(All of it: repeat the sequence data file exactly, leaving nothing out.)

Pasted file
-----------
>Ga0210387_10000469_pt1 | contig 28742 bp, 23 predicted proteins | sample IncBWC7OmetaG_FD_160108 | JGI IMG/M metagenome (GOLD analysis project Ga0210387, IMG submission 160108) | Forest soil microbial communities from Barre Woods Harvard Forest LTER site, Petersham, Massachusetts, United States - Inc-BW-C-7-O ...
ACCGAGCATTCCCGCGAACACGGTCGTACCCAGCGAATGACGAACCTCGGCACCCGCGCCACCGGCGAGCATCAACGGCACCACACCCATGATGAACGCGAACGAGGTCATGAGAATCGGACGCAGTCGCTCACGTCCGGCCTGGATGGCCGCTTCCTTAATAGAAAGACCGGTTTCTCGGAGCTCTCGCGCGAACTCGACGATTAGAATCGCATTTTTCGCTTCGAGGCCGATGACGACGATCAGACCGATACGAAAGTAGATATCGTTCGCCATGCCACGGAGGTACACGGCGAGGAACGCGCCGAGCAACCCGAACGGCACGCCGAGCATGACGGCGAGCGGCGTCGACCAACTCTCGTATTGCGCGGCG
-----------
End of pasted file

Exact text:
>Ga0210387_10000469_pt1 | contig 28742 bp, 23 predicted proteins | sample IncBWC7OmetaG_FD_160108 | JGI IMG/M metagenome (GOLD analysis project Ga0210387, IMG submission 160108) | Forest soil microbial communities from Barre Woods Harvard Forest LTER site, Petersham, Massachusetts, United States - Inc-BW-C-7-O ...
ACCGAGCATTCCCGCGAACACGGTCGTACCCAGCGAATGACGAACCTCGGCACCCGCGCCACCGGCGAGCATCAACGGCACCACACCCATGATGAACGCGAACGAGGTCATGAGAATCGGACGCAGTCGCTCACGTCCGGCCTGGATGGCCGCTTCCTTAATAGAAAGACCGGTTTCTCGGAGCTCTCGCGCGAACTCGACGATTAGAATCGCATTTTTCGCTTCGAGGCCGATGACGACGATCAGACCGATACGAAAGTAGATATCGTTCGCCATGCCACGGAGGTACACGGCGAGGAACGCGCCGAGCAACCCGAACGGCACGCCGAGCATGACGGCGAGCGGCGTCGACCAACTCTCGTATTGCGCGGCG